Bartlett & Sullivan] Quincy, lllinois, Sat., Nov. 10, 1838. [Vol. 1 - No. 28.
Bartlett & Sullivan] Quincy, lllinois, Sat., Nov. 17, 1838. [Vol. 1 - No. 29.
We copy the annexed perspicuous statement of the Mormon difficulties, from the St. Louis Evening Gazette, being more full than any we have time to prepare. -- To the Gazette's statement we can only add, that the editor has faithfully embodied the substance of the reports now in circulation in the city. In several instances the statements conflict very much with each other.
Vol. 4. Quincy, Illinois, Sat., November 24, 1838. No. 11.
There are still many conflicting accounts in the presses of the upper Missouri relative to the Mormon war, but it is generally admitted by all, that it closed by the surrender of the Mormon leaders to the troops under Gen, Atchinson, on Sunday, Oct. 28. We publish a letter to the editors of the Missouri Argus dated Oct. 30.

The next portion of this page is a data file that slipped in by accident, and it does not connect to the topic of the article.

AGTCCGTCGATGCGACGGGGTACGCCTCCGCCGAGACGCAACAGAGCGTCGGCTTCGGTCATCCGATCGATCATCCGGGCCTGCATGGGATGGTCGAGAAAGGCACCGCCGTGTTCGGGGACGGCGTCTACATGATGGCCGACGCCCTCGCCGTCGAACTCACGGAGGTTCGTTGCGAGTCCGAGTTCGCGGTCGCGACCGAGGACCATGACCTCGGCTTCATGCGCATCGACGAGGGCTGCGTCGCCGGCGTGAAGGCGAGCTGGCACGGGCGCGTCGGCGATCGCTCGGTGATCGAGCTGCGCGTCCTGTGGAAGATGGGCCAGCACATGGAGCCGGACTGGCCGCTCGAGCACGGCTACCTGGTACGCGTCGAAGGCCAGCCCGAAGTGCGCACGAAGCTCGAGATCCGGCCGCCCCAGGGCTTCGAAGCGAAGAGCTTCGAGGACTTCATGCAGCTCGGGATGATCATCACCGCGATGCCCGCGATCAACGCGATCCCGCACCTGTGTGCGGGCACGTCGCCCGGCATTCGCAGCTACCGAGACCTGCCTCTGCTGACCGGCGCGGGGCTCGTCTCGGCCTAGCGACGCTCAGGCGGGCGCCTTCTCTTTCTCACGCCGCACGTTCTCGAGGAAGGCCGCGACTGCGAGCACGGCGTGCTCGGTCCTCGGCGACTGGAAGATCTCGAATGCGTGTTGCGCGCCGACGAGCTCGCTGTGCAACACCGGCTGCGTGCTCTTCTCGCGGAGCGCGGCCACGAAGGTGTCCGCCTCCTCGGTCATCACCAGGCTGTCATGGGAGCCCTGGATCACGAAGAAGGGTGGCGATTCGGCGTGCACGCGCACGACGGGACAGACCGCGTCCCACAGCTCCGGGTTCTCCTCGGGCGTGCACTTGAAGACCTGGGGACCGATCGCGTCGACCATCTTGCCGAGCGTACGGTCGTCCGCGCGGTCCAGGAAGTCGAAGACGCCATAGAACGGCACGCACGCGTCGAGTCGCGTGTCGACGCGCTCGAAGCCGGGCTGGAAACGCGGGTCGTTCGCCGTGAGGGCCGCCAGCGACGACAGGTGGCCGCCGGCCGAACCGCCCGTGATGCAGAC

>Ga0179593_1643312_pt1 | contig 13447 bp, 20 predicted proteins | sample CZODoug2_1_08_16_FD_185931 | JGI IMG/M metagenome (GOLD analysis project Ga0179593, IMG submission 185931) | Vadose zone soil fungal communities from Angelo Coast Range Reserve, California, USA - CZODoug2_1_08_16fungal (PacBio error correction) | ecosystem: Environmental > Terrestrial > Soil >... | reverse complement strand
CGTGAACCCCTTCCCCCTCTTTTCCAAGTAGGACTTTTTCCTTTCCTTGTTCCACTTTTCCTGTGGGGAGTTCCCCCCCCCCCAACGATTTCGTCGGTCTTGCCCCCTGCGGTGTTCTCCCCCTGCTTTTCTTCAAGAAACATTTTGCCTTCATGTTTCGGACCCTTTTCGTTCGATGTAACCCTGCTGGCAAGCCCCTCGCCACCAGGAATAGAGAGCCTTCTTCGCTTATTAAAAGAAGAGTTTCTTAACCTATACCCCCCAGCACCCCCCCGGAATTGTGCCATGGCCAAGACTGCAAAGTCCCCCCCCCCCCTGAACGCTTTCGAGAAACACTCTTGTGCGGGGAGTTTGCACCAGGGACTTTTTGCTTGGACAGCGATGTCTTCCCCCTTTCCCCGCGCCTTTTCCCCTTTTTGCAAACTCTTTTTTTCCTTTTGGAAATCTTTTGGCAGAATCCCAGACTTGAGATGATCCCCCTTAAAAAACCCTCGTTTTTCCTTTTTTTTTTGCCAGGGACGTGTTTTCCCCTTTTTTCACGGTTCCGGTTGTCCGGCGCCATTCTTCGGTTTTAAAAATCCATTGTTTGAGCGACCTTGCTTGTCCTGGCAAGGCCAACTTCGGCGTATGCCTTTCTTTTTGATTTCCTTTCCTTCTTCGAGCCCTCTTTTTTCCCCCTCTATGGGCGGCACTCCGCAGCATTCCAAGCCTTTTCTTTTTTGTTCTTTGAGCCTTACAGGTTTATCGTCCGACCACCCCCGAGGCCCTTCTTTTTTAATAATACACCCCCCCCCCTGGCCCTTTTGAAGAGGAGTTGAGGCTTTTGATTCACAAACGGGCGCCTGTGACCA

Bartlett & Sullivan] Quincy, lllinois, Sat., Dec. 8, 1838. [Vol. 1 - No. 32.
The following are extracts of letters to the editors of the Missouri Republican, from near the seat of the late Mormon war.
Bartlett & Sullivan] Quincy, Illinois, Sat., Dec. 22, 1838. [Vol. 1 - No. 34.
The Mormon Leaders, are yet in confinement. Some of them are confined in jails, while others are guarded by bands of armed men. In this state will they await their trial, until the second Monday of March, when a court is to be held for the purpose. The distresses of these people, without home or shelter of any kind, is said to be truly heart-rending. A heavy sin lies somewhere -- and between the leaders of this misguided sect and the Missourians, it is difficult to fix the responsibility. A Mr. Orville H. Searcey, is preparing for publication a history of Mormonism from first to last. If it is intended to be an impartial history, some other than a Missourian, could better act the part of an historian. We should not suppose the public felt much interest in a work of the kind -- they have heard enough of the subject of late.